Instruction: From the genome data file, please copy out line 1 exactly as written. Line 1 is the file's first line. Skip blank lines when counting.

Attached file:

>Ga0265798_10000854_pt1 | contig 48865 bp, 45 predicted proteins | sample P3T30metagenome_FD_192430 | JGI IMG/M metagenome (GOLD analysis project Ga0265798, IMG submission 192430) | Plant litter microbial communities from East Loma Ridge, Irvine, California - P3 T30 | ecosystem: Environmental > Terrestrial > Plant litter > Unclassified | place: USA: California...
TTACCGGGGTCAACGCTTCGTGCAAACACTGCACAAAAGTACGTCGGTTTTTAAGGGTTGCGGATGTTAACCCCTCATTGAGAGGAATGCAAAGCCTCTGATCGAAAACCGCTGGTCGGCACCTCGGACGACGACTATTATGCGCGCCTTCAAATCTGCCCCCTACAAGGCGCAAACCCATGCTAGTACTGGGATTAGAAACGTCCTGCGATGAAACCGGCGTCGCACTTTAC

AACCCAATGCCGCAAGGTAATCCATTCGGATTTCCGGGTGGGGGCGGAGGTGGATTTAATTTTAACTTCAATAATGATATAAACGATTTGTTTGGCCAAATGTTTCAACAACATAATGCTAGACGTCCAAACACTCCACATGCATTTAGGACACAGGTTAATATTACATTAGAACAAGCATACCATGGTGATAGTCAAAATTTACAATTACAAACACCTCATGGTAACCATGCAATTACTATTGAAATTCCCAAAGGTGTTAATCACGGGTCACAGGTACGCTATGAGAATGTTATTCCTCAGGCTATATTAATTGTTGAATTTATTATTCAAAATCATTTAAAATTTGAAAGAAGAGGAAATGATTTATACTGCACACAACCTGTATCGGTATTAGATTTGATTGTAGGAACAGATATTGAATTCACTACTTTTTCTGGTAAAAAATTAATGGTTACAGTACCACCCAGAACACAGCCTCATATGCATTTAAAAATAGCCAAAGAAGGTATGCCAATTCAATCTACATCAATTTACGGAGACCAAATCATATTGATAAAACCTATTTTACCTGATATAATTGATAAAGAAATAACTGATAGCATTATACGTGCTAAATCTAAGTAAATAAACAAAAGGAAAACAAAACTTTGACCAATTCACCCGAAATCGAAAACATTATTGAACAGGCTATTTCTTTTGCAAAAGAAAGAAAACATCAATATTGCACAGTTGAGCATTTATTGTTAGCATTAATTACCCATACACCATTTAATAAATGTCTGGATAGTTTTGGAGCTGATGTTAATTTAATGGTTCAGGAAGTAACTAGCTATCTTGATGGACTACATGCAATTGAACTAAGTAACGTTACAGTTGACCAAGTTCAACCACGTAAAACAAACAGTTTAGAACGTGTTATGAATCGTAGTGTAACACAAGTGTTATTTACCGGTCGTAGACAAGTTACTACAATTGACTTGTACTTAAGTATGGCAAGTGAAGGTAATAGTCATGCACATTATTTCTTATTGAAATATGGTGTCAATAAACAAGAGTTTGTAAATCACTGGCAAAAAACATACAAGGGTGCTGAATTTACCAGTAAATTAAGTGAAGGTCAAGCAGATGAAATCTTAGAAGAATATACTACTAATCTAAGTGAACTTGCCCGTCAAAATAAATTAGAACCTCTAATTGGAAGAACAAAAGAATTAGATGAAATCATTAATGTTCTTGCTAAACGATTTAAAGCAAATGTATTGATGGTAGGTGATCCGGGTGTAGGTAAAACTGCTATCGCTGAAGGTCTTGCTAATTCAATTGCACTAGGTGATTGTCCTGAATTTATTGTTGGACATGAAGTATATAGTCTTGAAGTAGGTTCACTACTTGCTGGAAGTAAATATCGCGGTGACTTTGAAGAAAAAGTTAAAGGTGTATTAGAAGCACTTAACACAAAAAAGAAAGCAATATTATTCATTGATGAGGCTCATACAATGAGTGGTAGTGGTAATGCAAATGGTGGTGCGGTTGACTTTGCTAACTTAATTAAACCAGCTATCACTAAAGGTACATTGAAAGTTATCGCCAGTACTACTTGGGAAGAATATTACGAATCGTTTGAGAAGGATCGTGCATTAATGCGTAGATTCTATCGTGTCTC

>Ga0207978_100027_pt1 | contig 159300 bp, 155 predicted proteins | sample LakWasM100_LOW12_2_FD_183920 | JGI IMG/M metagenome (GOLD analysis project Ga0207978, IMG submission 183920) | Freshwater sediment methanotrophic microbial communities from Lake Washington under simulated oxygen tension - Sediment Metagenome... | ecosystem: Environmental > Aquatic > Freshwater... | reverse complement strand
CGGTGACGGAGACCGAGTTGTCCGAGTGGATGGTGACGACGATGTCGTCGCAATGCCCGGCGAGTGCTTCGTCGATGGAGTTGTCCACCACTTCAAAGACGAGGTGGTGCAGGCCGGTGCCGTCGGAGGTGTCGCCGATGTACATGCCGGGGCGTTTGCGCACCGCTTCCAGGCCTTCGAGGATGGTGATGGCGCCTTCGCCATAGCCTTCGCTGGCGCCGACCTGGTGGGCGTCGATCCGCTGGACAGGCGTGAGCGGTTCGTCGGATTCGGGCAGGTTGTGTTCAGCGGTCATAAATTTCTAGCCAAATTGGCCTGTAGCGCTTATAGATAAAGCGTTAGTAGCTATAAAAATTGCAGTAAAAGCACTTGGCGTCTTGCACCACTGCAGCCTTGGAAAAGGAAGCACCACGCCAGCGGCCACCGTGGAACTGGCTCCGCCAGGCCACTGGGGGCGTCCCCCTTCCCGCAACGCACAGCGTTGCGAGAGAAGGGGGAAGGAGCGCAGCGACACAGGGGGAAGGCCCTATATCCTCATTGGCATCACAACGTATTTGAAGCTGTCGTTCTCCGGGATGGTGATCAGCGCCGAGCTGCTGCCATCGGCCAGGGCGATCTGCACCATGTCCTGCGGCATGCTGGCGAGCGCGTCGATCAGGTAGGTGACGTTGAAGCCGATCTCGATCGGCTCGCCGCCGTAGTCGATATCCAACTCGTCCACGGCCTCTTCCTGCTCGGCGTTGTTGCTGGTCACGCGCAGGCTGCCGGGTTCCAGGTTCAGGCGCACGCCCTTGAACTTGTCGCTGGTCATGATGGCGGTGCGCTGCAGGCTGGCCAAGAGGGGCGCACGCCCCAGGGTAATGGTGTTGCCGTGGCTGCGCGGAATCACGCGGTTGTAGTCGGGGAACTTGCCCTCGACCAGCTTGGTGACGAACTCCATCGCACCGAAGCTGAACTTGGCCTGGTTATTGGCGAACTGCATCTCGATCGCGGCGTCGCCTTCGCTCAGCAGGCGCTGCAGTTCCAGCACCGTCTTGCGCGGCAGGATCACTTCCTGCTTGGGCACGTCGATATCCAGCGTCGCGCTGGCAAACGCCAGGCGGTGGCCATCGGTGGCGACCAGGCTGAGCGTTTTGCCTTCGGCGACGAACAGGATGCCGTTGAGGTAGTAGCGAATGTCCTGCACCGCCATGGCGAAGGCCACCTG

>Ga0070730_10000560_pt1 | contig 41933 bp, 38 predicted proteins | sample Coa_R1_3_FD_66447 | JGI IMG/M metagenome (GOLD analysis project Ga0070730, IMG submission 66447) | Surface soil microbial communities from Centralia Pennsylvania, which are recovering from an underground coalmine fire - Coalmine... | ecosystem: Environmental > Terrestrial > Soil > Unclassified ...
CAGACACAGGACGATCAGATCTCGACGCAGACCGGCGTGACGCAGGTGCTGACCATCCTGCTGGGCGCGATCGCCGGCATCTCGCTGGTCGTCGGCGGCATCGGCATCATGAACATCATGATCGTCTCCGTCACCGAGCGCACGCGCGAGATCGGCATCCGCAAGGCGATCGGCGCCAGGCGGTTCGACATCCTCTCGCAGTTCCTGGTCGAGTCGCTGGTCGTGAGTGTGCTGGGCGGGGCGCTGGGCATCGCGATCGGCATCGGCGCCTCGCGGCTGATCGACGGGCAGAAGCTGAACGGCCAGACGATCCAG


>Ga0265798_10000854_pt1 | contig 48865 bp, 45 predicted proteins | sample P3T30metagenome_FD_192430 | JGI IMG/M metagenome (GOLD analysis project Ga0265798, IMG submission 192430) | Plant litter microbial communities from East Loma Ridge, Irvine, California - P3 T30 | ecosystem: Environmental > Terrestrial > Plant litter > Unclassified | place: USA: California...